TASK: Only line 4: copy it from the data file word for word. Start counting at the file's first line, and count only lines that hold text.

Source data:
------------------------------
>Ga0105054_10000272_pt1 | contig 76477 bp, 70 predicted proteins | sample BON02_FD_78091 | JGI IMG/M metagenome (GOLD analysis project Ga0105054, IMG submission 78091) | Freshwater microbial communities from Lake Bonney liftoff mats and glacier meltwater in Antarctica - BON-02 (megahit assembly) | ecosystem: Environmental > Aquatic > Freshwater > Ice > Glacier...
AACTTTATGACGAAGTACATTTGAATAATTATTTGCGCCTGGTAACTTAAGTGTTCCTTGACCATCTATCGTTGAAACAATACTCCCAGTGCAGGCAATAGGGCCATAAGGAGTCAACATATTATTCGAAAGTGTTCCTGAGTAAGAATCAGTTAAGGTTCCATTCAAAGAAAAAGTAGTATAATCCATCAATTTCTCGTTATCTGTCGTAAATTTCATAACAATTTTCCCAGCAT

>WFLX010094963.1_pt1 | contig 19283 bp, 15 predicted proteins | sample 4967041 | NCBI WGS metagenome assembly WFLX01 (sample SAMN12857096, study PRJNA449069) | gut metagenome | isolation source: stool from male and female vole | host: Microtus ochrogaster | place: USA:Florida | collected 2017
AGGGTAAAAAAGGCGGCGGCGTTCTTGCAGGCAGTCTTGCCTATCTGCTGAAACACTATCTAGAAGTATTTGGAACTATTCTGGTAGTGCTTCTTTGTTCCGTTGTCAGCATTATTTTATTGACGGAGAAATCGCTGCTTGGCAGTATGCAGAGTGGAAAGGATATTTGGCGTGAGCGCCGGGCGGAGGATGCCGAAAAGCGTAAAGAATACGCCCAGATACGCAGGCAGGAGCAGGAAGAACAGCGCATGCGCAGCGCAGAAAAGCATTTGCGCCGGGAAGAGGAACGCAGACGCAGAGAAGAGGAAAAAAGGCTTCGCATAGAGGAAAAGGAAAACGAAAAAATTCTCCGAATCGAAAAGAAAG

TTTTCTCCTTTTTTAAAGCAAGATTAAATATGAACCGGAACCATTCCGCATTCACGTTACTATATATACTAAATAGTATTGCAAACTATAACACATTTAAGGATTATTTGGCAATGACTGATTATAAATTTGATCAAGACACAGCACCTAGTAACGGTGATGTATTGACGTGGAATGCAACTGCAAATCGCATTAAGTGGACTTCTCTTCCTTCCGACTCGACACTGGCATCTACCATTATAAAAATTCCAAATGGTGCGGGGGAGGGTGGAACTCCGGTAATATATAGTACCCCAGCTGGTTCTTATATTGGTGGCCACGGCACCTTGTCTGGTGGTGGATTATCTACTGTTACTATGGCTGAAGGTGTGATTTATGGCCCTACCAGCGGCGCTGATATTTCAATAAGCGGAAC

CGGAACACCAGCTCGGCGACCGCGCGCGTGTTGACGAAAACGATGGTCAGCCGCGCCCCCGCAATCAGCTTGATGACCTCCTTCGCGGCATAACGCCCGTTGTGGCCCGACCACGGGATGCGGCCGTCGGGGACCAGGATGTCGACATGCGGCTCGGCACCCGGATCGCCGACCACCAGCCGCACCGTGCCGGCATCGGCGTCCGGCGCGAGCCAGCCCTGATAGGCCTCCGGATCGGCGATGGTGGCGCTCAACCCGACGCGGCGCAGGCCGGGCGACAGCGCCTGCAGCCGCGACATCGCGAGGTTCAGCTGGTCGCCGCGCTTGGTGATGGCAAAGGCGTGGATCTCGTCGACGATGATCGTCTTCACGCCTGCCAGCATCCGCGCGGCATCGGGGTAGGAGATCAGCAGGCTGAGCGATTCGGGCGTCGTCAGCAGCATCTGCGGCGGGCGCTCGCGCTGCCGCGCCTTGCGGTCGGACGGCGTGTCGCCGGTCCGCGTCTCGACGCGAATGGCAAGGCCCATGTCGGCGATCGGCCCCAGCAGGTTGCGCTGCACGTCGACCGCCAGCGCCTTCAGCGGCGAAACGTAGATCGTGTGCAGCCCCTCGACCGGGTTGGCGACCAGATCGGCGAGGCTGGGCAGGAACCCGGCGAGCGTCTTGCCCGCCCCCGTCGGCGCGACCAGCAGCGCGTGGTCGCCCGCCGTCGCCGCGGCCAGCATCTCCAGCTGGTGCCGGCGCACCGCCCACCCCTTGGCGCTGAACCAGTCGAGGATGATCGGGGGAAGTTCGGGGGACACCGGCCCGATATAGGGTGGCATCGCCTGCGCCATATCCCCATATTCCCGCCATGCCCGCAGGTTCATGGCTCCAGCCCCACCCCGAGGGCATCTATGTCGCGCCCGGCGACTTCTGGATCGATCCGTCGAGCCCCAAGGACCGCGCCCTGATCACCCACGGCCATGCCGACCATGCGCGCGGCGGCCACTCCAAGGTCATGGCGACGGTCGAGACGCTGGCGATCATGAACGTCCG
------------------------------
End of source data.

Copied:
AGGGTAAAAAAGGCGGCGGCGTTCTTGCAGGCAGTCTTGCCTATCTGCTGAAACACTATCTAGAAGTATTTGGAACTATTCTGGTAGTGCTTCTTTGTTCCGTTGTCAGCATTATTTTATTGACGGAGAAATCGCTGCTTGGCAGTATGCAGAGTGGAAAGGATATTTGGCGTGAGCGCCGGGCGGAGGATGCCGAAAAGCGTAAAGAATACGCCCAGATACGCAGGCAGGAGCAGGAAGAACAGCGCATGCGCAGCGCAGAAAAGCATTTGCGCCGGGAAGAGGAACGCAGACGCAGAGAAGAGGAAAAAAGGCTTCGCATAGAGGAAAAGGAAAACGAAAAAATTCTCCGAATCGAAAAGAAAG